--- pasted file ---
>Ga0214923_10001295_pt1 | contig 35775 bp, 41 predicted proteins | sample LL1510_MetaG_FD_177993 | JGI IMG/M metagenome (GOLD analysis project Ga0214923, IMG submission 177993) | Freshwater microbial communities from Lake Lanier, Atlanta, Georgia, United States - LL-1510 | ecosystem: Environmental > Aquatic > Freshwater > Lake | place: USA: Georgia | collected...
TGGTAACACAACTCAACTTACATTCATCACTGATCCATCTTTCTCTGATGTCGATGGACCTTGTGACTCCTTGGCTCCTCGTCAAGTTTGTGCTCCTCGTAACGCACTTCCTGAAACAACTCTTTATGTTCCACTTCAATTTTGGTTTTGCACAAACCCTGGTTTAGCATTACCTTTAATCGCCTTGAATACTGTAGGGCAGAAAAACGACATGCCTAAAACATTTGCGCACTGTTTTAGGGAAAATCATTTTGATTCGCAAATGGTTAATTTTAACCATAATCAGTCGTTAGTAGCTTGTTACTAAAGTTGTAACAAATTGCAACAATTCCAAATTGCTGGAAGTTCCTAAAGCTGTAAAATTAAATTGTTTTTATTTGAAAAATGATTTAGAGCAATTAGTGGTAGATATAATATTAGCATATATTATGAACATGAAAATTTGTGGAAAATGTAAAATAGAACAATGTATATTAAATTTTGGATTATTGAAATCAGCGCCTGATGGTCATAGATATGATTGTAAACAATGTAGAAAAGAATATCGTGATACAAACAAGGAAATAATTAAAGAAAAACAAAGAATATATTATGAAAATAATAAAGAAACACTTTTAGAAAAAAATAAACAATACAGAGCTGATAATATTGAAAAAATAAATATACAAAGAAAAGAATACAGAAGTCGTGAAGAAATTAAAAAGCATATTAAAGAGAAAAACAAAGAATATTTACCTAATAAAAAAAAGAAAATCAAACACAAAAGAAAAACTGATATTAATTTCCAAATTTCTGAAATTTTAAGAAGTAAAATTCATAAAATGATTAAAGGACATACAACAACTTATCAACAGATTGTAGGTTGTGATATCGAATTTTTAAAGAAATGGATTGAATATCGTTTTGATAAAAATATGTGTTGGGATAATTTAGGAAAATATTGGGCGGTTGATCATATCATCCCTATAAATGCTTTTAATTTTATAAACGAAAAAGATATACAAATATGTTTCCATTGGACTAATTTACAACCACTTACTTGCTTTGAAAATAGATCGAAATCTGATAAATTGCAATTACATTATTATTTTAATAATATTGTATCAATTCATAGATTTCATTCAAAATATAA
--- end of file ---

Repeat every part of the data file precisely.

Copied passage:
>Ga0214923_10001295_pt1 | contig 35775 bp, 41 predicted proteins | sample LL1510_MetaG_FD_177993 | JGI IMG/M metagenome (GOLD analysis project Ga0214923, IMG submission 177993) | Freshwater microbial communities from Lake Lanier, Atlanta, Georgia, United States - LL-1510 | ecosystem: Environmental > Aquatic > Freshwater > Lake | place: USA: Georgia | collected...
TGGTAACACAACTCAACTTACATTCATCACTGATCCATCTTTCTCTGATGTCGATGGACCTTGTGACTCCTTGGCTCCTCGTCAAGTTTGTGCTCCTCGTAACGCACTTCCTGAAACAACTCTTTATGTTCCACTTCAATTTTGGTTTTGCACAAACCCTGGTTTAGCATTACCTTTAATCGCCTTGAATACTGTAGGGCAGAAAAACGACATGCCTAAAACATTTGCGCACTGTTTTAGGGAAAATCATTTTGATTCGCAAATGGTTAATTTTAACCATAATCAGTCGTTAGTAGCTTGTTACTAAAGTTGTAACAAATTGCAACAATTCCAAATTGCTGGAAGTTCCTAAAGCTGTAAAATTAAATTGTTTTTATTTGAAAAATGATTTAGAGCAATTAGTGGTAGATATAATATTAGCATATATTATGAACATGAAAATTTGTGGAAAATGTAAAATAGAACAATGTATATTAAATTTTGGATTATTGAAATCAGCGCCTGATGGTCATAGATATGATTGTAAACAATGTAGAAAAGAATATCGTGATACAAACAAGGAAATAATTAAAGAAAAACAAAGAATATATTATGAAAATAATAAAGAAACACTTTTAGAAAAAAATAAACAATACAGAGCTGATAATATTGAAAAAATAAATATACAAAGAAAAGAATACAGAAGTCGTGAAGAAATTAAAAAGCATATTAAAGAGAAAAACAAAGAATATTTACCTAATAAAAAAAAGAAAATCAAACACAAAAGAAAAACTGATATTAATTTCCAAATTTCTGAAATTTTAAGAAGTAAAATTCATAAAATGATTAAAGGACATACAACAACTTATCAACAGATTGTAGGTTGTGATATCGAATTTTTAAAGAAATGGATTGAATATCGTTTTGATAAAAATATGTGTTGGGATAATTTAGGAAAATATTGGGCGGTTGATCATATCATCCCTATAAATGCTTTTAATTTTATAAACGAAAAAGATATACAAATATGTTTCCATTGGACTAATTTACAACCACTTACTTGCTTTGAAAATAGATCGAAATCTGATAAATTGCAATTACATTATTATTTTAATAATATTGTATCAATTCATAGATTTCATTCAAAATATAA